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From gadgets to high-tech: Here are some safety innovations spurred by coronavirus pandemic

Pandemic spurs new era of safety innovations
Mobile barriers, thermal-imaging helmets: Inventors get creative to keep people safe 04:16

One of the unprecedented effects of the coronavirus pandemic has been a slew of innovation, with people and companies finding inventive ways to uphold public health and safety. CBS News' Charlie D'Agata shares what some of these inventions are, ranging from nifty gadgets to elite technology. 

"Immutouch" Vibrating Bracelet

Immutouch wristband

"People touch their face 23 times per hour. It's an unconscious behavior that just happens," Seattle-based inventor Justin Ith said. 

The bracelet can be calibrated to sense when someone is reaching for their nose, mouth or eyes to then vibrate when it feels the wearer reaching for their face. The vibration is meant to alert the person to their unconscious action, and reduce the risk of the coronavirus entering the body through vulnerable points.



Touching a door handle is such a ubiquitous part of life that most could not count how many times they have done it throughout the day. However, with most surfaces now regarded as potential health hazards, door handles pose an unavoidable problem.

British furniture designer Steve Brooks sought to fix the dilemma, with a simple device that looks like the top of a coat hanger that extends to a base designed to be gripped. The hook is then used to push, pull or turn a door handle.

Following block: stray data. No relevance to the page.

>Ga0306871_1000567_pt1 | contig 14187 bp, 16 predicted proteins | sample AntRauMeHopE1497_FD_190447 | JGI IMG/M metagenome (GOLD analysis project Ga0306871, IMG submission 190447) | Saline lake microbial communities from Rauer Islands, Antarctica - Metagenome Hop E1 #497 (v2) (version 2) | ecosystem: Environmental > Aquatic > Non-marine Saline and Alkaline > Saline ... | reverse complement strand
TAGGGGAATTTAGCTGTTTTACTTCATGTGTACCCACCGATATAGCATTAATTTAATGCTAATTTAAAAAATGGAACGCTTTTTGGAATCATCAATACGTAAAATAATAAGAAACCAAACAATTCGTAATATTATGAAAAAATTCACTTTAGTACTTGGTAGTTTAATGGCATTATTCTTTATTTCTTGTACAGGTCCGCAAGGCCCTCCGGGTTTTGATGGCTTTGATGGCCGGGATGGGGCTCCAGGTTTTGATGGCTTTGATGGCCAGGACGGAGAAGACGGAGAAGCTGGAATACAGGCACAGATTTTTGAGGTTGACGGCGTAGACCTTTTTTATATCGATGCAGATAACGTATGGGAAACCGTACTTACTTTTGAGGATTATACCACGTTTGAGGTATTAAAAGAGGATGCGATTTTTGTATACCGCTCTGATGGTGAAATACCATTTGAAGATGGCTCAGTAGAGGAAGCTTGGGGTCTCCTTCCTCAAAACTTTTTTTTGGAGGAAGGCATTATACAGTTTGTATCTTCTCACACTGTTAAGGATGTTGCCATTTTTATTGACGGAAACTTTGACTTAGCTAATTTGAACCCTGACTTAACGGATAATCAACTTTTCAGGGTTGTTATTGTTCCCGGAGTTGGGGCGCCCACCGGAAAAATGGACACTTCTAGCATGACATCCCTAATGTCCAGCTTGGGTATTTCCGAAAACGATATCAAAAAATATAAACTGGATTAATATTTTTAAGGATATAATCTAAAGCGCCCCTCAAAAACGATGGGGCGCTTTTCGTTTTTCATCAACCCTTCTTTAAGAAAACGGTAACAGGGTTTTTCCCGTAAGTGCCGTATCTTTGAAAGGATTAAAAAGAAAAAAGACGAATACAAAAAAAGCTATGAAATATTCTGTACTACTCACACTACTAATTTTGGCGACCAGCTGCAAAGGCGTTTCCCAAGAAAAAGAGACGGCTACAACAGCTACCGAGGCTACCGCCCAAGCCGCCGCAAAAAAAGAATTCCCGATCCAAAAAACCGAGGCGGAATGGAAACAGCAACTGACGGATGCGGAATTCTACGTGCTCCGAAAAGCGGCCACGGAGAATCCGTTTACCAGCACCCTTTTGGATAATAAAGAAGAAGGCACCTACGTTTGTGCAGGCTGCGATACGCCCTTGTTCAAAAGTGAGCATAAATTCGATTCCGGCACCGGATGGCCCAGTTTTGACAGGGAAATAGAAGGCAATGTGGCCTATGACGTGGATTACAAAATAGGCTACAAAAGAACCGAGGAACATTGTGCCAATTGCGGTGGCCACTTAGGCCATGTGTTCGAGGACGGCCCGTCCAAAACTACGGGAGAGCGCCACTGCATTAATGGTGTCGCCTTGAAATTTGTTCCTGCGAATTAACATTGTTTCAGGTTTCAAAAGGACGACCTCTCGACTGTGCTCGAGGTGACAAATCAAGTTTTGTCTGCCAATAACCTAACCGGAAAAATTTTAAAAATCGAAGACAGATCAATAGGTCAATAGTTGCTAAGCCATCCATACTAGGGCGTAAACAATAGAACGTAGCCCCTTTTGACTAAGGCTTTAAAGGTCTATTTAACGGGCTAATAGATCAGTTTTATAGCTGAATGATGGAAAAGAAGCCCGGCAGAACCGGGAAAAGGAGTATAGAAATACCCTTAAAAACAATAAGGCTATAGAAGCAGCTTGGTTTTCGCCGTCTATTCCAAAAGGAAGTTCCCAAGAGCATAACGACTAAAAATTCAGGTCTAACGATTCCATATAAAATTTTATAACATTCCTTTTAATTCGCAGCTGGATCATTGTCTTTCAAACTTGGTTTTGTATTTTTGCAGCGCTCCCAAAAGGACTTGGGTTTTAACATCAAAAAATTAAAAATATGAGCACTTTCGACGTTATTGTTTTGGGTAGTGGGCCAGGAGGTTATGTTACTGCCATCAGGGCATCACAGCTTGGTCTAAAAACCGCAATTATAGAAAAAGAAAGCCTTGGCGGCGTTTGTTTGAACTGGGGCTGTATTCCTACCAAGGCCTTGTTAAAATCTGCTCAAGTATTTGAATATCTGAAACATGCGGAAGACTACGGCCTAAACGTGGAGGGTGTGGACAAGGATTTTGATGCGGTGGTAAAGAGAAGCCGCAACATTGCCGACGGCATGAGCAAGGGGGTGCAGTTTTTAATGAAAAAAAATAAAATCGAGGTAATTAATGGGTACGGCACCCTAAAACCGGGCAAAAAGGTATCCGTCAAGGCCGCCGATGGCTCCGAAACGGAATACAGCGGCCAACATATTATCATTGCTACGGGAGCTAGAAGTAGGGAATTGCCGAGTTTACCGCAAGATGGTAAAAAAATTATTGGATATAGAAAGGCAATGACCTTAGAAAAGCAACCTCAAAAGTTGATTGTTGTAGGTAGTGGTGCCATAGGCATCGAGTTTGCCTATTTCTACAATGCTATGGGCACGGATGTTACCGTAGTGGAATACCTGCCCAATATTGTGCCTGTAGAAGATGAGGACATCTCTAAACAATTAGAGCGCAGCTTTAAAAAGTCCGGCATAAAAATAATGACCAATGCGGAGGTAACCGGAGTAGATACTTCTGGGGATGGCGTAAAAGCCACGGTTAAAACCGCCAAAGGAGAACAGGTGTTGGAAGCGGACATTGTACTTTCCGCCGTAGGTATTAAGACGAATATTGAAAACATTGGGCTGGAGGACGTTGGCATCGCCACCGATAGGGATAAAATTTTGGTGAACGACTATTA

Brooks said his idea was to make the lives of health care workers easier.

"If they change their gloves every time they go to get a cup of coffee, that's a hell of a lot of gloves just to maneuver around the hospital," he said.

Smart Helmet

Abu Dhabi Police scanning temperatures Abu Dhabi police / Security Media

Though smart technology is not a new concept, it is being repurposed to detect possible virus symptoms in public spaces. 

Police forces in Dubai have recently deployed a thermal imaging smart helmet, designed to detect people running a high temperature — a common symptom of COVID-19.

Some places in the U.S. are using similar thermal imaging technology in stores, to detect if customers walking in are potentially running a fever.

Other contraptions that are being considered are dividing screens in restaurants, plexiglass cubicles on beaches and mobile barriers for car assembly lines. Watch the video above for more information on this new age of innovation.

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